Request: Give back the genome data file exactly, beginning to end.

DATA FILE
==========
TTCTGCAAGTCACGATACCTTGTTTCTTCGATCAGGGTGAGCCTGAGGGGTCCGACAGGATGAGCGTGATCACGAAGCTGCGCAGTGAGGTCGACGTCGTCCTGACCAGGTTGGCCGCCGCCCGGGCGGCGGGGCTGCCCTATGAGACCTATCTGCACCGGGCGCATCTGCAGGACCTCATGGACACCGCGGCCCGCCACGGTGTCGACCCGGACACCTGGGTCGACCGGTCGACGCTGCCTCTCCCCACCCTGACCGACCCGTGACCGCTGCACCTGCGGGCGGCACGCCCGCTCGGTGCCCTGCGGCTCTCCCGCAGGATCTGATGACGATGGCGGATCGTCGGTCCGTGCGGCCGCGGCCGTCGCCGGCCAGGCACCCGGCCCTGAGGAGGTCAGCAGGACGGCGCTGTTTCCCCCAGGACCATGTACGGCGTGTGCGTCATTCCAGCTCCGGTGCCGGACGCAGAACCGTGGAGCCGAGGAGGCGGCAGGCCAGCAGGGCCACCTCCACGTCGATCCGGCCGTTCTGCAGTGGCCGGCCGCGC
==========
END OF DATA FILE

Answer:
TTCTGCAAGTCACGATACCTTGTTTCTTCGATCAGGGTGAGCCTGAGGGGTCCGACAGGATGAGCGTGATCACGAAGCTGCGCAGTGAGGTCGACGTCGTCCTGACCAGGTTGGCCGCCGCCCGGGCGGCGGGGCTGCCCTATGAGACCTATCTGCACCGGGCGCATCTGCAGGACCTCATGGACACCGCGGCCCGCCACGGTGTCGACCCGGACACCTGGGTCGACCGGTCGACGCTGCCTCTCCCCACCCTGACCGACCCGTGACCGCTGCACCTGCGGGCGGCACGCCCGCTCGGTGCCCTGCGGCTCTCCCGCAGGATCTGATGACGATGGCGGATCGTCGGTCCGTGCGGCCGCGGCCGTCGCCGGCCAGGCACCCGGCCCTGAGGAGGTCAGCAGGACGGCGCTGTTTCCCCCAGGACCATGTACGGCGTGTGCGTCATTCCAGCTCCGGTGCCGGACGCAGAACCGTGGAGCCGAGGAGGCGGCAGGCCAGCAGGGCCACCTCCACGTCGATCCGGCCGTTCTGCAGTGGCCGGCCGCGC